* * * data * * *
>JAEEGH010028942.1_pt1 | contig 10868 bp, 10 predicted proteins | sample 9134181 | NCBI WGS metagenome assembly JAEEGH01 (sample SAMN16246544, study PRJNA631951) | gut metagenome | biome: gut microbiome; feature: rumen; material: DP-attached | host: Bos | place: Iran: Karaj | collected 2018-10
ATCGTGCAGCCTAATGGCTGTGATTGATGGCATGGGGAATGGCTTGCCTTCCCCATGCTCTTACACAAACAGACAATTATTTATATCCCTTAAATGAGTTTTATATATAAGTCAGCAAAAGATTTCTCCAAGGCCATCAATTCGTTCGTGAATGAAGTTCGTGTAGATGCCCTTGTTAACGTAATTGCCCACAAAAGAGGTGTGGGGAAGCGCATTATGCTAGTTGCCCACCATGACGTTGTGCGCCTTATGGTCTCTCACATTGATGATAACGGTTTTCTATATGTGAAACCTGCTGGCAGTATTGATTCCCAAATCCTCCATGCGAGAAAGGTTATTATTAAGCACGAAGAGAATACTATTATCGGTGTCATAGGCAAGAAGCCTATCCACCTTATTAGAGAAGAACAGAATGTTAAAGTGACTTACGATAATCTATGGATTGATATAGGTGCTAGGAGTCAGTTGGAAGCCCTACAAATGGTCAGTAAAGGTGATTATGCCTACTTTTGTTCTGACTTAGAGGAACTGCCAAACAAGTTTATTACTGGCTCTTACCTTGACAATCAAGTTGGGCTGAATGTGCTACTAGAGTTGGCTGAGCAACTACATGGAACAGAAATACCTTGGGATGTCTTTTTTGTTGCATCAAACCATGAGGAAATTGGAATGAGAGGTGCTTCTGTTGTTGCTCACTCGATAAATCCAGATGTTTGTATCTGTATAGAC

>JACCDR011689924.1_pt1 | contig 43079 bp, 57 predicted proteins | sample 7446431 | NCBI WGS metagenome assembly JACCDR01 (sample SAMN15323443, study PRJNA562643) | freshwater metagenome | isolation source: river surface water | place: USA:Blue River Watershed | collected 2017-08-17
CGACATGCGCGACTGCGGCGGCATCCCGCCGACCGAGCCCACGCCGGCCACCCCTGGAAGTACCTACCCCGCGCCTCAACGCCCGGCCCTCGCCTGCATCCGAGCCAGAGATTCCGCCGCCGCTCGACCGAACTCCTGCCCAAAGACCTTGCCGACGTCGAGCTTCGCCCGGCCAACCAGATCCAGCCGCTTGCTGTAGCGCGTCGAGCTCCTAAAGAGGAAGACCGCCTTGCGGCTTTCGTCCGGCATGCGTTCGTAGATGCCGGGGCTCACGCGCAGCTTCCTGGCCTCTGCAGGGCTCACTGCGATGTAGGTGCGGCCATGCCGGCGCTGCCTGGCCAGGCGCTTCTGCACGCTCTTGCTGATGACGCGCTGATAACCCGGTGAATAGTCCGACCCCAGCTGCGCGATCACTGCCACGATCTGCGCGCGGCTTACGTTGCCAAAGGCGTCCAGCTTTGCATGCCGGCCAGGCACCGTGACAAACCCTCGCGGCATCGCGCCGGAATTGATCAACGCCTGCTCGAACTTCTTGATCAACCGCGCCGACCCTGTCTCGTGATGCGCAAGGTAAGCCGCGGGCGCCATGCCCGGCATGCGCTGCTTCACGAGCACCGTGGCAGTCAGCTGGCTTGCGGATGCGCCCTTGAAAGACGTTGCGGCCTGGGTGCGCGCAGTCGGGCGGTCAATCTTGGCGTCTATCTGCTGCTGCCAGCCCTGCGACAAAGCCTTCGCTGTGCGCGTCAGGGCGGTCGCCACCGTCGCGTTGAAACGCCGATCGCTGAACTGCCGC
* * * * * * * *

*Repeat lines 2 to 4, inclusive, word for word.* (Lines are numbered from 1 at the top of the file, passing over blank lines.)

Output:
ATCGTGCAGCCTAATGGCTGTGATTGATGGCATGGGGAATGGCTTGCCTTCCCCATGCTCTTACACAAACAGACAATTATTTATATCCCTTAAATGAGTTTTATATATAAGTCAGCAAAAGATTTCTCCAAGGCCATCAATTCGTTCGTGAATGAAGTTCGTGTAGATGCCCTTGTTAACGTAATTGCCCACAAAAGAGGTGTGGGGAAGCGCATTATGCTAGTTGCCCACCATGACGTTGTGCGCCTTATGGTCTCTCACATTGATGATAACGGTTTTCTATATGTGAAACCTGCTGGCAGTATTGATTCCCAAATCCTCCATGCGAGAAAGGTTATTATTAAGCACGAAGAGAATACTATTATCGGTGTCATAGGCAAGAAGCCTATCCACCTTATTAGAGAAGAACAGAATGTTAAAGTGACTTACGATAATCTATGGATTGATATAGGTGCTAGGAGTCAGTTGGAAGCCCTACAAATGGTCAGTAAAGGTGATTATGCCTACTTTTGTTCTGACTTAGAGGAACTGCCAAACAAGTTTATTACTGGCTCTTACCTTGACAATCAAGTTGGGCTGAATGTGCTACTAGAGTTGGCTGAGCAACTACATGGAACAGAAATACCTTGGGATGTCTTTTTTGTTGCATCAAACCATGAGGAAATTGGAATGAGAGGTGCTTCTGTTGTTGCTCACTCGATAAATCCAGATGTTTGTATCTGTATAGAC

>JACCDR011689924.1_pt1 | contig 43079 bp, 57 predicted proteins | sample 7446431 | NCBI WGS metagenome assembly JACCDR01 (sample SAMN15323443, study PRJNA562643) | freshwater metagenome | isolation source: river surface water | place: USA:Blue River Watershed | collected 2017-08-17
CGACATGCGCGACTGCGGCGGCATCCCGCCGACCGAGCCCACGCCGGCCACCCCTGGAAGTACCTACCCCGCGCCTCAACGCCCGGCCCTCGCCTGCATCCGAGCCAGAGATTCCGCCGCCGCTCGACCGAACTCCTGCCCAAAGACCTTGCCGACGTCGAGCTTCGCCCGGCCAACCAGATCCAGCCGCTTGCTGTAGCGCGTCGAGCTCCTAAAGAGGAAGACCGCCTTGCGGCTTTCGTCCGGCATGCGTTCGTAGATGCCGGGGCTCACGCGCAGCTTCCTGGCCTCTGCAGGGCTCACTGCGATGTAGGTGCGGCCATGCCGGCGCTGCCTGGCCAGGCGCTTCTGCACGCTCTTGCTGATGACGCGCTGATAACCCGGTGAATAGTCCGACCCCAGCTGCGCGATCACTGCCACGATCTGCGCGCGGCTTACGTTGCCAAAGGCGTCCAGCTTTGCATGCCGGCCAGGCACCGTGACAAACCCTCGCGGCATCGCGCCGGAATTGATCAACGCCTGCTCGAACTTCTTGATCAACCGCGCCGACCCTGTCTCGTGATGCGCAAGGTAAGCCGCGGGCGCCATGCCCGGCATGCGCTGCTTCACGAGCACCGTGGCAGTCAGCTGGCTTGCGGATGCGCCCTTGAAAGACGTTGCGGCCTGGGTGCGCGCAGTCGGGCGGTCAATCTTGGCGTCTATCTGCTGCTGCCAGCCCTGCGACAAAGCCTTCGCTGTGCGCGTCAGGGCGGTCGCCACCGTCGCGTTGAAACGCCGATCGCTGAACTGCCGC